In today's NY Times and elsewhere, I read with some fascination, the obituary of Elizabeth Tashjian, the founder of the Nut Museum in Connecticut. Read more about her in this 2005 New Yorker article. Her life's work was a complex combination of artmaking, collecting, and, in places unusual for a museum curator--such as the Johnny Carson show--educating the public about nuts.
Clearly, she had a particular passion, but the pursuit of that passion--founding a museum--she shares with thousands of others. Some people create museums of local history, or collect fine art--but Ms Tashjian belonged to the group of people who develop an all-consuming interest for a particular topic. In upstate New York alone there are museums dedicated to butterfly art, petrified creatures, maple, baseball, bottles, Easter eggs, firefighting, the 1932 and 1980 Winter Olympics, Ithaca Calendar clocks, fiddlers and sailplanes--to name just a few of the state's specialized museums. Some of these make the transition to a more mainstream museum--the National Baseball Hall of Fame and Museum for example. Others, however, remain almost entirely the province of their well-intentioned and enthusiastic founders, never generating the finances and support necessary to sustain an organization.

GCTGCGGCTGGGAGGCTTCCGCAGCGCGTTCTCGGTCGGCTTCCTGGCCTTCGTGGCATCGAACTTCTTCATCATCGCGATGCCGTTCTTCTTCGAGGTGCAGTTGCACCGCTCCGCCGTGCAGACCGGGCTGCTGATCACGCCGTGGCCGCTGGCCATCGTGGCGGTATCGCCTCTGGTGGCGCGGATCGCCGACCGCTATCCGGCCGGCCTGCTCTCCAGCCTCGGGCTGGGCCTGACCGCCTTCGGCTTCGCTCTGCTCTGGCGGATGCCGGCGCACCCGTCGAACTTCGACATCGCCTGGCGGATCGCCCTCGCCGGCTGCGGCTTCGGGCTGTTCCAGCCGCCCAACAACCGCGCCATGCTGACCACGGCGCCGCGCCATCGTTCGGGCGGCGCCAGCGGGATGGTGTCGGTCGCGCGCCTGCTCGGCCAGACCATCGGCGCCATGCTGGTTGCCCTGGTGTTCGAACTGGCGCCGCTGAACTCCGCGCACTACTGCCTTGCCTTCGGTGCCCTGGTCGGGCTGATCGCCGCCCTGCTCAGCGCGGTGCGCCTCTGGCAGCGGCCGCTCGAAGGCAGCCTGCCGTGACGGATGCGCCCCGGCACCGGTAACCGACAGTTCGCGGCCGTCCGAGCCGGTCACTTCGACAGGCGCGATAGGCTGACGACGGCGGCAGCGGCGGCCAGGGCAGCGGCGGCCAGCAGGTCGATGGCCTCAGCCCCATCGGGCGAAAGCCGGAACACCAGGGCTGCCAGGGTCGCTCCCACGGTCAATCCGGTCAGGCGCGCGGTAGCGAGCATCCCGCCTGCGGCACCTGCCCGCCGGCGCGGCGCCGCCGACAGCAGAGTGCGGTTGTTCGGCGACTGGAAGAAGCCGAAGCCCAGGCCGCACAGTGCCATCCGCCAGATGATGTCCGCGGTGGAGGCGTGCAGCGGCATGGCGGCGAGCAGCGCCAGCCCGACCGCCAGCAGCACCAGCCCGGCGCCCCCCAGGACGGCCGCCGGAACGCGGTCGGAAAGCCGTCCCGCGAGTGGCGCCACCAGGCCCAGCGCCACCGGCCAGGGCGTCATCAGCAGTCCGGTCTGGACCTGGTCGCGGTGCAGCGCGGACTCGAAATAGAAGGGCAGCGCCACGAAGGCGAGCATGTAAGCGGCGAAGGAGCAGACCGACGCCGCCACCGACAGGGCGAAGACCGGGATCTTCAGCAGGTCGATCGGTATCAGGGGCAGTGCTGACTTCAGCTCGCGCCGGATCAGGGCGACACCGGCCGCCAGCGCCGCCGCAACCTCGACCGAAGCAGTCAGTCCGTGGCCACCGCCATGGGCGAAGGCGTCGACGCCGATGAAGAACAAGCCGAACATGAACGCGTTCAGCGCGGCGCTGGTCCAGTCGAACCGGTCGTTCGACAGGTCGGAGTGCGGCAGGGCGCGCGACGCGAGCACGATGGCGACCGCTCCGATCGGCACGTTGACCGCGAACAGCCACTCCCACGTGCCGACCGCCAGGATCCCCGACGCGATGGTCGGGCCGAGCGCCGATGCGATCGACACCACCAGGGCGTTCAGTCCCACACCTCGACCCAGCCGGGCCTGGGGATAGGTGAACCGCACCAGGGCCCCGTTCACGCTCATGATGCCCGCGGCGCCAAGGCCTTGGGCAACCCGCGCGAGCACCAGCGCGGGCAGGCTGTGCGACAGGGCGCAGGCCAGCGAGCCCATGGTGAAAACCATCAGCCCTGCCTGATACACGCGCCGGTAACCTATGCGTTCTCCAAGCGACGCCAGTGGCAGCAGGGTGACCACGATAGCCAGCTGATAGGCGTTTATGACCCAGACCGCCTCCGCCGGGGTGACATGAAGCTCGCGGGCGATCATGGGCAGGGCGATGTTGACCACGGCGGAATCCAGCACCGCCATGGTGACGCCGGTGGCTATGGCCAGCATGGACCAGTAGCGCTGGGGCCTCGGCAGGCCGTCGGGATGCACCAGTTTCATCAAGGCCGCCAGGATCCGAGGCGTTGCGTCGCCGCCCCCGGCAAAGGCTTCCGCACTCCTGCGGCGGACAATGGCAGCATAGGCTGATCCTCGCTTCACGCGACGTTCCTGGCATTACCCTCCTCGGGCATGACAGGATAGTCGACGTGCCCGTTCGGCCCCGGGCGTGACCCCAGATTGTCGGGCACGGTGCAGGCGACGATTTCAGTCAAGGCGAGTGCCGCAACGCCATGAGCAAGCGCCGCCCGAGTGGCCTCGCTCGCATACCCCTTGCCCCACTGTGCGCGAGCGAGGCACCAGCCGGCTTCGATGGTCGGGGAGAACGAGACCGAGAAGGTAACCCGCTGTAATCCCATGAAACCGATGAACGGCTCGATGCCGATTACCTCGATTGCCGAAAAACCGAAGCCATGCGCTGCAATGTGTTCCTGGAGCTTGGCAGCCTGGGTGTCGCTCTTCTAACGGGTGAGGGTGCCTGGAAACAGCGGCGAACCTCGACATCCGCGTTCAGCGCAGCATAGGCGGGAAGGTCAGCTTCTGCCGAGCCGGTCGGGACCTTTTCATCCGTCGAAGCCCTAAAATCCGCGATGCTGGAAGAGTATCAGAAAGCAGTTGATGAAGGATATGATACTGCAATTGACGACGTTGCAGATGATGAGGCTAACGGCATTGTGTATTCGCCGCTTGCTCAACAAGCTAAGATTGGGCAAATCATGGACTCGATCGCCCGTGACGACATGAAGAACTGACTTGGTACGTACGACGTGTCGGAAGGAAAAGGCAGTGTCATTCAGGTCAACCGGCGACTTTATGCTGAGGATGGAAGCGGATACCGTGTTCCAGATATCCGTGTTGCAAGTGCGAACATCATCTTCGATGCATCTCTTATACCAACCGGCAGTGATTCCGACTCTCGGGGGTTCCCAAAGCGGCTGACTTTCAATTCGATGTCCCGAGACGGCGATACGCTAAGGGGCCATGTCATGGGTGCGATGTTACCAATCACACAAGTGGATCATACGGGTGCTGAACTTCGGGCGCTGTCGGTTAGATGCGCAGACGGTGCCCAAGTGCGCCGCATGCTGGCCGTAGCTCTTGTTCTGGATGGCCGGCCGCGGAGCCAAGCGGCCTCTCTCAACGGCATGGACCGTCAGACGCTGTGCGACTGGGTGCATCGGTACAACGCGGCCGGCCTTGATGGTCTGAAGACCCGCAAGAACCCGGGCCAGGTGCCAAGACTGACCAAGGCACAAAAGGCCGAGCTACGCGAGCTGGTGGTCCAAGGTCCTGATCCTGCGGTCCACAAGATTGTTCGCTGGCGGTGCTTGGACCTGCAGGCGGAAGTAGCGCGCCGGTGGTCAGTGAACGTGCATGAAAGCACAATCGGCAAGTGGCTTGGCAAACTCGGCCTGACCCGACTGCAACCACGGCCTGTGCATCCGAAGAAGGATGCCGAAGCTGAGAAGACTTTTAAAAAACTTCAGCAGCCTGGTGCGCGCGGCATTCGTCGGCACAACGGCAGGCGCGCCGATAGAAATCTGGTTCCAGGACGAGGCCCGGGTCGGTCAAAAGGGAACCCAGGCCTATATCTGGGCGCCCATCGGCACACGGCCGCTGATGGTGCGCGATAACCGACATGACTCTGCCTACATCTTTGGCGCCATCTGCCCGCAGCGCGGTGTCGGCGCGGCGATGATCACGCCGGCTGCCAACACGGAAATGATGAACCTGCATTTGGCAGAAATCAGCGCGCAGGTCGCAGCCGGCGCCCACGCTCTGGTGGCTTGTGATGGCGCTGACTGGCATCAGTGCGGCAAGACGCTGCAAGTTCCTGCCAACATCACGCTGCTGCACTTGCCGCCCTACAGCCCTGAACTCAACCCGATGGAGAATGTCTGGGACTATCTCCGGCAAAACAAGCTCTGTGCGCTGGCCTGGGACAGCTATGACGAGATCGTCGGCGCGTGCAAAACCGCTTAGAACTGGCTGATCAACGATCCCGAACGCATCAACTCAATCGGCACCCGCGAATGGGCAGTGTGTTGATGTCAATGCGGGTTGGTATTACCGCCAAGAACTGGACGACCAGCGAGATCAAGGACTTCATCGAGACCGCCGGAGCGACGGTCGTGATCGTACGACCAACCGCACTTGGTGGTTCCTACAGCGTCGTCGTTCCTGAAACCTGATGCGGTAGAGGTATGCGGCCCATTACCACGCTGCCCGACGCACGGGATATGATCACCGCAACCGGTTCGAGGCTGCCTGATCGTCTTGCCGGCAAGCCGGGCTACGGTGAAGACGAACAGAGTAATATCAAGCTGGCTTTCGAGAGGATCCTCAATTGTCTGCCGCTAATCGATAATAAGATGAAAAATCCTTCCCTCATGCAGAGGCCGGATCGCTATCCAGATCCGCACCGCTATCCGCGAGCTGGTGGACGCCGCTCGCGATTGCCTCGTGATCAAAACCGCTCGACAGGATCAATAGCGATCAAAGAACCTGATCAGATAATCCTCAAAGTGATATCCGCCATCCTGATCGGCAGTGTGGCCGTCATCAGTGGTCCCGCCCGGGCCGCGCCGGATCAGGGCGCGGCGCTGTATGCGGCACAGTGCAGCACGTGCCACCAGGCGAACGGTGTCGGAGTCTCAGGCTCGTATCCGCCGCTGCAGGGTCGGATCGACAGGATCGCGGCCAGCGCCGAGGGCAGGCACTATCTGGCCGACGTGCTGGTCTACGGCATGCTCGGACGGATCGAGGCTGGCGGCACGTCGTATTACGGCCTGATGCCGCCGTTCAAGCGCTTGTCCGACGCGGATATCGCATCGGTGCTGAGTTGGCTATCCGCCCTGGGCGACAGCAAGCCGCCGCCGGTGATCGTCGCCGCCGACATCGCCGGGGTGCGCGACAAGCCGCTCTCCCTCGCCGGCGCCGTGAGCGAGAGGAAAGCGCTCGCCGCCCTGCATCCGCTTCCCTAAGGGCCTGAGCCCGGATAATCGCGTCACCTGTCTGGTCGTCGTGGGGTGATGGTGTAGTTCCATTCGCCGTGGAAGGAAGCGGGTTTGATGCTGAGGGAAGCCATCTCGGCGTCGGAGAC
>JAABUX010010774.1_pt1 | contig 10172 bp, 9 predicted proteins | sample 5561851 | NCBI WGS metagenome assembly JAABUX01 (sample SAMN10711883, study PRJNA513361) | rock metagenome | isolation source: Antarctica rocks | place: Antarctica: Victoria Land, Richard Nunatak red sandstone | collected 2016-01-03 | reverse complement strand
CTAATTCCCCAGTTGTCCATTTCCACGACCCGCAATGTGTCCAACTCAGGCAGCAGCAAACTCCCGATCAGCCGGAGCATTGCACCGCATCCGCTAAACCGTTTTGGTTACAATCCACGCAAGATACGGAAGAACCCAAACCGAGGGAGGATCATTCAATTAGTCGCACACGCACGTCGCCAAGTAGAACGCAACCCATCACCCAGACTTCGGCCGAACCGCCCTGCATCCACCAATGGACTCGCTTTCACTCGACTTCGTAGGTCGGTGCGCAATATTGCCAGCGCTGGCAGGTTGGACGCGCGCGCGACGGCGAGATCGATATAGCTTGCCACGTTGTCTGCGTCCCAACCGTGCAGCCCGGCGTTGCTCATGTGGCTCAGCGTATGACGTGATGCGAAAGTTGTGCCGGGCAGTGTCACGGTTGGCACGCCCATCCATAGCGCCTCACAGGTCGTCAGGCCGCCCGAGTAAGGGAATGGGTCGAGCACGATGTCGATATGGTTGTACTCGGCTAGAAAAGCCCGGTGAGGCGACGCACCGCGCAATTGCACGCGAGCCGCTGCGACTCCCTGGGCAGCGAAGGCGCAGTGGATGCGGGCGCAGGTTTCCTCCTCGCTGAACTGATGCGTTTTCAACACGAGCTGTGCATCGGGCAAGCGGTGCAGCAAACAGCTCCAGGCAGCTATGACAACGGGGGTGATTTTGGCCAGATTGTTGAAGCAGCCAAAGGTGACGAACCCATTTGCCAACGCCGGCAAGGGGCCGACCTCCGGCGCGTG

Thinking of starting a museum? Think about the sustainability of your enterprise. Sure, you care about buttons, or wood planes, or whatever. Will anyone else? How can you translate your passion into a museum that others can care about--in a deeper way than just a curiosity?
There was an answer for the Nut Museum--a professor at Connecticut College saved the collection and in 2004, helped develop an exhibition at the Lyman Allyn Museum in Connecticut. Read a thoughtful Wesleyan student review of that exhibit here.